hello hello! i sincerely hope you're doing well. i was intrigued when I heard you say that you studied literature and creative writing at university; i realise that writing is all i'll ever want to do, and i wondered what it was like from a student's perspective, having done the degree. which university did you attend? what did your course involve? did it open up any job opportunities for you? it'd just be nice to have a general understanding of what it entails, as i'm looking into uni etc. :) x
Hi! I went to Royal Holloway University of London! Look at it, it’s beautiful!!
In my first year I had to take four compulsory modules, two from English and two from creative writing. The English modules were called Inventing the Novel (which was on the history of the novel from its conception to the 21st century) and Introducing English Poetry (which is fairly self-explanatory), and the creative writing modules were called Introduction to Creative Writing, which involved 10 weeks on fiction writing, 5 weeks on playwriting and 5 weeks on poetry writing, and Why Write? which was about the theories behind the purpose and value of creative writing. I think the first year modules might have changed slightly now, though - they’re listed here!
In your second year doing English & creative writing at RoHo you get much more choice. You get to drop one area of creative writing and focus more on the other two, so I dropped poetry to focus on fiction writing and playwriting. You also have to choose one full module from a list of five options, which were Medieval literature, Romanticism, Victorian literature, Modernist literature and contemporary debates in critical and literary theory (I took contemporary debates!). You then get to choose two half modules from a much longer list of options, but you have to take either two half modules or one full module in a pre-1780 topic (excluding Shakespeare) over your second and third years, so I took a half module in Theatre and the City, 1590-1625 (I got to do a presentation on Engels and the history of Manchester so that was great) plus a module called Queer Histories which was the highlight of my uni experience!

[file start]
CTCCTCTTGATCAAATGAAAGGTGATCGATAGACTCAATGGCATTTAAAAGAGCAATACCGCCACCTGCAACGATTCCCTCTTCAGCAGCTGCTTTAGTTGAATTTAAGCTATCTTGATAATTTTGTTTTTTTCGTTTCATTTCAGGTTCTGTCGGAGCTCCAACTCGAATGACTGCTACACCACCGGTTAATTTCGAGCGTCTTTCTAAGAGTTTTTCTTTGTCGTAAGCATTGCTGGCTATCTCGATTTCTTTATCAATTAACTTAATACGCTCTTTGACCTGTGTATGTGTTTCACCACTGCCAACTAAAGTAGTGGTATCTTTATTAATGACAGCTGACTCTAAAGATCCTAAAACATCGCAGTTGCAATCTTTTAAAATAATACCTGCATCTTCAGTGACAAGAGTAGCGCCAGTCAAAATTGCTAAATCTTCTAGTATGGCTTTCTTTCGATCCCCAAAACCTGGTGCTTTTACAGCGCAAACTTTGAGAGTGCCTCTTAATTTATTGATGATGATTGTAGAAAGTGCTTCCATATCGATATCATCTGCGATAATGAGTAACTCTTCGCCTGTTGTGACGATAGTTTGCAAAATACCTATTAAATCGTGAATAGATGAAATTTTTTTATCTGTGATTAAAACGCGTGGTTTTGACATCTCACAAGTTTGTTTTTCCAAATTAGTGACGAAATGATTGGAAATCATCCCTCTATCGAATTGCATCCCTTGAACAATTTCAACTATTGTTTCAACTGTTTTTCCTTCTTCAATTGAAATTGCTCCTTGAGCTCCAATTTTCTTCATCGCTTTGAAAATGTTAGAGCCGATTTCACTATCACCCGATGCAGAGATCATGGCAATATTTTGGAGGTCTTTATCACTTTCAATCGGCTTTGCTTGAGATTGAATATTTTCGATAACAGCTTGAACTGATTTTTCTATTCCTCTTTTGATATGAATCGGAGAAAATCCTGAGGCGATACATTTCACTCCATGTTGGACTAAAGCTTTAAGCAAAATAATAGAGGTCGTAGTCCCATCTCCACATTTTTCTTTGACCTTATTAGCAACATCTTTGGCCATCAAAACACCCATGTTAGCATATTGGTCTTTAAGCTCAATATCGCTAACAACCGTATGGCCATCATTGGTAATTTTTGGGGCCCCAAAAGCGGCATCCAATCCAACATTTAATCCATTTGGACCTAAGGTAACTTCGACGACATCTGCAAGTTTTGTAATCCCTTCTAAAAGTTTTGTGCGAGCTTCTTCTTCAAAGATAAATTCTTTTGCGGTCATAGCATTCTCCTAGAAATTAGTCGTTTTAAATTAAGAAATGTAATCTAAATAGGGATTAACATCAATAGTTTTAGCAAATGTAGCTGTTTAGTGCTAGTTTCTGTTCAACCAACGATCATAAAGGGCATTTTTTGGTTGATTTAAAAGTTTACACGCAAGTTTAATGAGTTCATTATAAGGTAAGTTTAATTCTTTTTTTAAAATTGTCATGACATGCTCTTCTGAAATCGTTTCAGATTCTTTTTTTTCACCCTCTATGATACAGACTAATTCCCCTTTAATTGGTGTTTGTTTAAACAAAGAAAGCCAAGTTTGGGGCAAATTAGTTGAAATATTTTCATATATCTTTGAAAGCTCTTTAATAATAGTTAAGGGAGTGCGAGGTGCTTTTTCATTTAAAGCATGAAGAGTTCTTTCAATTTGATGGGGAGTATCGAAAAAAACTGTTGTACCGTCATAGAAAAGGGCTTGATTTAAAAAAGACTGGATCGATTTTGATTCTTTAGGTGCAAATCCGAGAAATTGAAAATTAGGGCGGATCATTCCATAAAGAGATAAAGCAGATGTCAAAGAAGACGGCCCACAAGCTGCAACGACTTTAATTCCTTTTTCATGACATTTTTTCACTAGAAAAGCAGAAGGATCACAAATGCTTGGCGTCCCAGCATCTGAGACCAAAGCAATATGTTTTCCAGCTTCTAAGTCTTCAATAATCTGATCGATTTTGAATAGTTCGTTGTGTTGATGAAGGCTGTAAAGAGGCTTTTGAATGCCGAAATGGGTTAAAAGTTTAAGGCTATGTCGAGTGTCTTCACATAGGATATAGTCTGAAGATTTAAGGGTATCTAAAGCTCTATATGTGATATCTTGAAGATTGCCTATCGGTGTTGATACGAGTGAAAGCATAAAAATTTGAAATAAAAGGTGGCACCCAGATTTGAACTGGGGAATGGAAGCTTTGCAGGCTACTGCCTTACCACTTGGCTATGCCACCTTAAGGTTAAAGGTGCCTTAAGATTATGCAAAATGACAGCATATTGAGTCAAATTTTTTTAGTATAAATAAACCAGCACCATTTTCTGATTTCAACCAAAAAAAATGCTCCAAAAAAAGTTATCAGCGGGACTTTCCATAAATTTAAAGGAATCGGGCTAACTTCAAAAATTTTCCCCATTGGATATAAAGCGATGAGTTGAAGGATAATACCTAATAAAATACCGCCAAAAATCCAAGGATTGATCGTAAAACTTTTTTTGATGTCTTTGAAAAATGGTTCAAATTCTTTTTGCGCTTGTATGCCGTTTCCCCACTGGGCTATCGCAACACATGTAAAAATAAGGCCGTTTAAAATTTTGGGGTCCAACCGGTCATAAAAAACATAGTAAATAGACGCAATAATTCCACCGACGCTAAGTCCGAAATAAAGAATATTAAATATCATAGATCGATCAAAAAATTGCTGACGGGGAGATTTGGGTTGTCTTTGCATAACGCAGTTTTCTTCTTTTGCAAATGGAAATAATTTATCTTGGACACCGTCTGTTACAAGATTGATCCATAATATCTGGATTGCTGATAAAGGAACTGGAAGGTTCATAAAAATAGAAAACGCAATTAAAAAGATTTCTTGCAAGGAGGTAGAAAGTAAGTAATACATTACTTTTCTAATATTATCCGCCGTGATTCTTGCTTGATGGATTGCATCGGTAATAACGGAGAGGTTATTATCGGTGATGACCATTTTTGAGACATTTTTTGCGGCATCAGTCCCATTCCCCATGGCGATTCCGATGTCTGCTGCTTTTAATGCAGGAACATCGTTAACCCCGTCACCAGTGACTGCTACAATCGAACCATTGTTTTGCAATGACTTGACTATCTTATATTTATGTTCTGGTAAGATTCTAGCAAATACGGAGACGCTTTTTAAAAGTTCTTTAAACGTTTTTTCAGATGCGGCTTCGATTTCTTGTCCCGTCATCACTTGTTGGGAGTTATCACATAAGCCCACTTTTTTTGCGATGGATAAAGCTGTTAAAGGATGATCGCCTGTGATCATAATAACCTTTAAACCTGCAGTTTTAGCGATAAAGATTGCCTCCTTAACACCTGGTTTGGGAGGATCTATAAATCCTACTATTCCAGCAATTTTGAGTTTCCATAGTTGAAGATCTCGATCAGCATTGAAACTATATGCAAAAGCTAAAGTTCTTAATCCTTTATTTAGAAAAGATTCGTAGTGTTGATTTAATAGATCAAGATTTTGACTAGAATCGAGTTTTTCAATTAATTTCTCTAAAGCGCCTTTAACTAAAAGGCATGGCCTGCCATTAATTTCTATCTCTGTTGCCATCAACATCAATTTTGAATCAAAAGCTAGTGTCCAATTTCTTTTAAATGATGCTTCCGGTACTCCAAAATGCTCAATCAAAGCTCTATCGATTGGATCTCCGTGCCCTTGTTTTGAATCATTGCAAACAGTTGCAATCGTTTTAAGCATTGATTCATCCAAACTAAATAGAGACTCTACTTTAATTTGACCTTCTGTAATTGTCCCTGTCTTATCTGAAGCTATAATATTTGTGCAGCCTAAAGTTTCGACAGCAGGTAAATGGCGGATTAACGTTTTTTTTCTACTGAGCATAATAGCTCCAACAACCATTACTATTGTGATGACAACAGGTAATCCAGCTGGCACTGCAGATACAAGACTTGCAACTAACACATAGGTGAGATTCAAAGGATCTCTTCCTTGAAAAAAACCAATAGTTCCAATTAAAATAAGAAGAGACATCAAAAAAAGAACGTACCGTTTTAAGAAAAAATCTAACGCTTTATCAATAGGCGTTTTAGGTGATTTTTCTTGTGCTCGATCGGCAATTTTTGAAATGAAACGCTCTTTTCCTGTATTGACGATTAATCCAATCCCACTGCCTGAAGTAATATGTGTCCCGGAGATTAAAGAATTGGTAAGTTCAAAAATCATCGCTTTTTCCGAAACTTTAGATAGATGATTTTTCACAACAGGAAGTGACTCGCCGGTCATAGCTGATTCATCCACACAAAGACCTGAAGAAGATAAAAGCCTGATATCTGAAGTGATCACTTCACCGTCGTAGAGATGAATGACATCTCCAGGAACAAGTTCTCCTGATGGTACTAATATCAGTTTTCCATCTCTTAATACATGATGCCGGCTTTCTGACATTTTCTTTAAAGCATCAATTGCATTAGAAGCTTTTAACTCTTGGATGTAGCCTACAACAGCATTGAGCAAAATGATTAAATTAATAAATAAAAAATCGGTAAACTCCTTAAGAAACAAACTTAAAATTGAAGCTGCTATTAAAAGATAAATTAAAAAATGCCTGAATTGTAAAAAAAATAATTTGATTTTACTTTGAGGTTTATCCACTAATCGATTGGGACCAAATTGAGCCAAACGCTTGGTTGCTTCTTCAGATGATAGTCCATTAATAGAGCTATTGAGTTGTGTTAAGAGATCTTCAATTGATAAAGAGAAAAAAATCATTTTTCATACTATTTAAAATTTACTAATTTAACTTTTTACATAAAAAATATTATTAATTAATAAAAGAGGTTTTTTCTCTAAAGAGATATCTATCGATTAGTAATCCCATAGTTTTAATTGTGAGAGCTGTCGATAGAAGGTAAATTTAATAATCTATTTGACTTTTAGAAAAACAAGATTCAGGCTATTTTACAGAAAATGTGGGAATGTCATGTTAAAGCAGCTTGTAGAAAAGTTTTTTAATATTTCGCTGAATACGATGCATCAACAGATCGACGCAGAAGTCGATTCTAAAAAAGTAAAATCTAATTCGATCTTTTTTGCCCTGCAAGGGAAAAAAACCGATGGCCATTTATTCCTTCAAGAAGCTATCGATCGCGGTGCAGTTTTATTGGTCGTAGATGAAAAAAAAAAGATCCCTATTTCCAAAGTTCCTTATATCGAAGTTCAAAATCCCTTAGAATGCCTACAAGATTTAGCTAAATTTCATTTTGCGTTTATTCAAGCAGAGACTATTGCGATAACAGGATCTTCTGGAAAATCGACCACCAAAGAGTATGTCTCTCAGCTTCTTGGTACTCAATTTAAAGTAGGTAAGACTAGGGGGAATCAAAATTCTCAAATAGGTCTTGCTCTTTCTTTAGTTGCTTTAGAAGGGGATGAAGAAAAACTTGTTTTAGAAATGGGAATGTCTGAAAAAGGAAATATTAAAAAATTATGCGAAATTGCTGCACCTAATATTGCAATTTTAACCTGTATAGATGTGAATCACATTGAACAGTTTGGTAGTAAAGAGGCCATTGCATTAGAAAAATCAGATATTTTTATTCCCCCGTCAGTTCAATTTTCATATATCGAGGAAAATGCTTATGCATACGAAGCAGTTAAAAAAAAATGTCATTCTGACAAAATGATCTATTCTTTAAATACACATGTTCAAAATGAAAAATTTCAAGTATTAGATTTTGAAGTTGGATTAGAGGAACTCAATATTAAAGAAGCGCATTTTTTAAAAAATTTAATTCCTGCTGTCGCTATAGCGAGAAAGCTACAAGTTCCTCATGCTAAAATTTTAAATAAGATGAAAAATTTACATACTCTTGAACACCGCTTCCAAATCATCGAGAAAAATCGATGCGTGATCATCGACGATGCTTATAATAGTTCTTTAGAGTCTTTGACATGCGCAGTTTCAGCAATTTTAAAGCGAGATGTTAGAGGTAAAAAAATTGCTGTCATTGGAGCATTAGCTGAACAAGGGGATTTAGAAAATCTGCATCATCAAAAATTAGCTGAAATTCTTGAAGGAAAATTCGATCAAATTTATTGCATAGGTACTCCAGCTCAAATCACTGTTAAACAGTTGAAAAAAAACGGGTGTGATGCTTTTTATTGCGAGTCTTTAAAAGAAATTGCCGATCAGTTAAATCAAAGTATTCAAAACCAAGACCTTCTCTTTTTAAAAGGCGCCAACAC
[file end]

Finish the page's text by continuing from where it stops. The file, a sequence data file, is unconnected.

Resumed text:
Then in your third year, you narrow down your creative writing options to one field and produce an independent piece of work, a bit like a dissertation in that there are no classes but you meet with a supervisor regularly so they can check how you’re getting on, and I chose playwriting for that. You then get to pick two out of three half-modules in creative writing out of screenwriting, writing men and writing for children and young adults (I chose the first two). Then for English, you either have to write a dissertation (which I did) or a taught dissertation, which is when you do attend classes (either on a particular author or a particular subject, e.g. children’s literature) and then write an extended essay related to it. You then get to take a further two half modules on top of that, so I took one on gender & writing in the long 18th century to fulfil my pre-1780 requirement (though I actually really enjoyed it), plus a module on literature & philosophy. You can see the current options for second and third year English modules here!!
As to job opportunities, I initially stayed in the position I held while I was at uni, but I’ve also recently been employed by a tutoring agency, and while you don’t need a degree for them to employ you, you do need an English degree to tutor A Level English students, and I have a £2.50 per hour bonus because of my qualifications, one of which is a qualification I have in working with disabled students in higher education, but also because I got a First at uni and because I’ve had work published in journals, which I very much doubt I’d have been able to do without the skills I learnt at uni. Also, if you google ‘English literature degree job opportunities UK’, you’ll find loads of lists of lots of careers that hold English degrees in very high regard!
I hope this helps, and if I can be of any more use, please let me know!! 💕